If something stands out before I've even played Collider, then it's the cover design. It seems to have become quite popular to have a design like this in 2012. My hopes weren't very high when I heard about a new Moke album to be released. In the interviews around the band's previous album 'The long and dangerous sea' were mostly on how stylish the band is, the suits they pressed themselves, blah, blah, blah. Quite rightly so, because the music totally bored me and after giving the album a second chance, I put it away for ever. Hearing the single 'Burning the ground' at Giel Beelen on 3FM one morning, I pricked up my ears. Yes, this is a great Polderbritpop song, like Moke should be making. With all these little extras. Even an 80s Howard Jones like keyboard sound, which just works beautifully in 'Burning the ground'. It has a great chorus, breaths in the verses and has this tension just begging to explode. In other words: I wanted to hear more!
The first time I heard Felix Maginn sing was somewhere in the 90ties in the LVC in Leiden, where his band Supersub, with JB Meyers on guitar, played as least as good as Dodgy, the band Supersub supported. Maginn got a second chance, with Phil Tilly, ex-guitarist of Tröckener Kecks at his side. Moke released its first album in 2007, Shorland, which I liked for about 50%. Collider fares better with me. Moke seems to have let a slightly more poppier influence into its music, that gives it just a little extra. Songs flow more easily, have more melody and are easier to sing along to. Take the intro to 'I've got silence you've got sound'. It makes me smile instantly. It's the sort of sound that makes me feel happy and most of the rest of the song does the same.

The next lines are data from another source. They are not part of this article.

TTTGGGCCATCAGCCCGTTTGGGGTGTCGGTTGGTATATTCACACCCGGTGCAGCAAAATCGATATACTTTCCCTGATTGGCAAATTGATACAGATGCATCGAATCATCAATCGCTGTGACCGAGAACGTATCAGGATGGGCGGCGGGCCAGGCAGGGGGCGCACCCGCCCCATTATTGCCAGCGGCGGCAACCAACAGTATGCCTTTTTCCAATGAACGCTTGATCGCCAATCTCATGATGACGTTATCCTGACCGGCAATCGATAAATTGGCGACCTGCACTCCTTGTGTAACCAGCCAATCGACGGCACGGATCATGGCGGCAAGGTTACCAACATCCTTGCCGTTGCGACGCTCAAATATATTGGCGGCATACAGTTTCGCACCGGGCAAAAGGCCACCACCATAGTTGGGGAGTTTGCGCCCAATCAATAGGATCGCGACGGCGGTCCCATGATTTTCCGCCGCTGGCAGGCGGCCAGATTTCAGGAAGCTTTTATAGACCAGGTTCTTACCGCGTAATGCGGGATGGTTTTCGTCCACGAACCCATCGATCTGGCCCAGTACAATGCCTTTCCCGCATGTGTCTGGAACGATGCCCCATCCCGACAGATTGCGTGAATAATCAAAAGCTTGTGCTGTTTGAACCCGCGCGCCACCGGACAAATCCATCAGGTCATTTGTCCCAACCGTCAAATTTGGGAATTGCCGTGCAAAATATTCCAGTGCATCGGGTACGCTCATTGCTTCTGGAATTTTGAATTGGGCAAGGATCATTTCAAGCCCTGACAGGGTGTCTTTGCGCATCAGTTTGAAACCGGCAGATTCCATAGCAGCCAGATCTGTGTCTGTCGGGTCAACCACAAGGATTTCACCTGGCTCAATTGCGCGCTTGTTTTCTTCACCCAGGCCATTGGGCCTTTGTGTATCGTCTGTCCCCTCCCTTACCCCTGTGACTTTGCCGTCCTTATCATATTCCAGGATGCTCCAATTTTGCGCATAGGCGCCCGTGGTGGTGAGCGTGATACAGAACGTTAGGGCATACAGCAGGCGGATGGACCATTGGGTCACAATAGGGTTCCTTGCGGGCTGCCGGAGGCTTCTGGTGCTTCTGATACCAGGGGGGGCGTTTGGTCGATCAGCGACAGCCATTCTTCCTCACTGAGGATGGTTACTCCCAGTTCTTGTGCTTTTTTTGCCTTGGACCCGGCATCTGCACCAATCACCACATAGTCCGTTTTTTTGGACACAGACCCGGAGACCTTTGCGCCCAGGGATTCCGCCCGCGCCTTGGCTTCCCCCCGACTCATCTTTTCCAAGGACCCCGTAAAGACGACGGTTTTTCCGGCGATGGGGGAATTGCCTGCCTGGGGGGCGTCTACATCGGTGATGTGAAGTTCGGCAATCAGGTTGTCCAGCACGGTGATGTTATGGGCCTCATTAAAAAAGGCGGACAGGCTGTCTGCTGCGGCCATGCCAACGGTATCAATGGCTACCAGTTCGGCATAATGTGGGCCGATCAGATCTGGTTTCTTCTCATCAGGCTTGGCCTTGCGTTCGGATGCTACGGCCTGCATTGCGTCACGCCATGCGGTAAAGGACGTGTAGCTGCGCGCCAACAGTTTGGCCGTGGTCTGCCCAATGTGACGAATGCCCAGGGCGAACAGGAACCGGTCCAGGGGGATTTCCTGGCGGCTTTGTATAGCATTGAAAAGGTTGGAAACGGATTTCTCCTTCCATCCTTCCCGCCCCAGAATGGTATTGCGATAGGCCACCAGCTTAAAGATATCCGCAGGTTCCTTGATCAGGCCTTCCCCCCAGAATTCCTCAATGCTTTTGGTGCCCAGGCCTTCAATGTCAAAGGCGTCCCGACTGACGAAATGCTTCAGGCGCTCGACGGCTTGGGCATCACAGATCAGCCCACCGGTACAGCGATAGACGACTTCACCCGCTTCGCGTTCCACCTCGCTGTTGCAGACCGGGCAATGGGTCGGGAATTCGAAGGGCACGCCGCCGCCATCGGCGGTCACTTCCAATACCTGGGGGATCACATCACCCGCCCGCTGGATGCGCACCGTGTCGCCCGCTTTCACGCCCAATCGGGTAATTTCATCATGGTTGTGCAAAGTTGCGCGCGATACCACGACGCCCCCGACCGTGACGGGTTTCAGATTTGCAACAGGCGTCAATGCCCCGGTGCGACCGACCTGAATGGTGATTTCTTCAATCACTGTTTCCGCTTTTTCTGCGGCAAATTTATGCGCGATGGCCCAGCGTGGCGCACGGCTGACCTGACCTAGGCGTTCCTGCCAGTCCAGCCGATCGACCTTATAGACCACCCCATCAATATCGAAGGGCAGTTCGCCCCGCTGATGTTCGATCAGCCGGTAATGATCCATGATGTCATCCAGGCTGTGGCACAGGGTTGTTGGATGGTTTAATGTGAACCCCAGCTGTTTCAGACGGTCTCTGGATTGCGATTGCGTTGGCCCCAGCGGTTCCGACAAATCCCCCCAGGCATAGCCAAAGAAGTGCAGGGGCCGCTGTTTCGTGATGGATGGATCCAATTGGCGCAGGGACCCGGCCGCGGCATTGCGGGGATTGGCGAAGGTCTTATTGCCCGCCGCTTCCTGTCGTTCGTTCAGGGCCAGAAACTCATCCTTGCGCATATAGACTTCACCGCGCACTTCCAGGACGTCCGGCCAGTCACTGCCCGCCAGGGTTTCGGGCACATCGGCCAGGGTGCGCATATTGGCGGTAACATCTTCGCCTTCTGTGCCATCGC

'Didn't want my love' is a hard working rock song. Guitarist Phil Tilly puts his stamp all over the song, with fast played storms, subtle as well as double tracked furious lead lines. There are several sounds to discover here. 'Straight' to you' reminds me of the best Robbie Williams has to offer, without the bombastics he likes to put into most songs. By the time 'Lessons to learn' comes by it's clear to me that Collider is more than just the new Moke album. Without being absolute top material, the band has come up with a Britpop album that can compete with most releases of the genre of the past years.
Whether true or not, I'm under the impression that Moke worked one step harder to perfect the material or were challenged more to make it more special. And then all comes together. Producer Gordon Groothedde worked with Nick & Simon, for which the other half of Holland fell for like a brick. (The other half, because I personally do not know anybody claiming to be a fan.) He injected an element of pop into Moke that makes Collider an outstanding album in its own right. Seems like a right choice to me.
You can order Collider here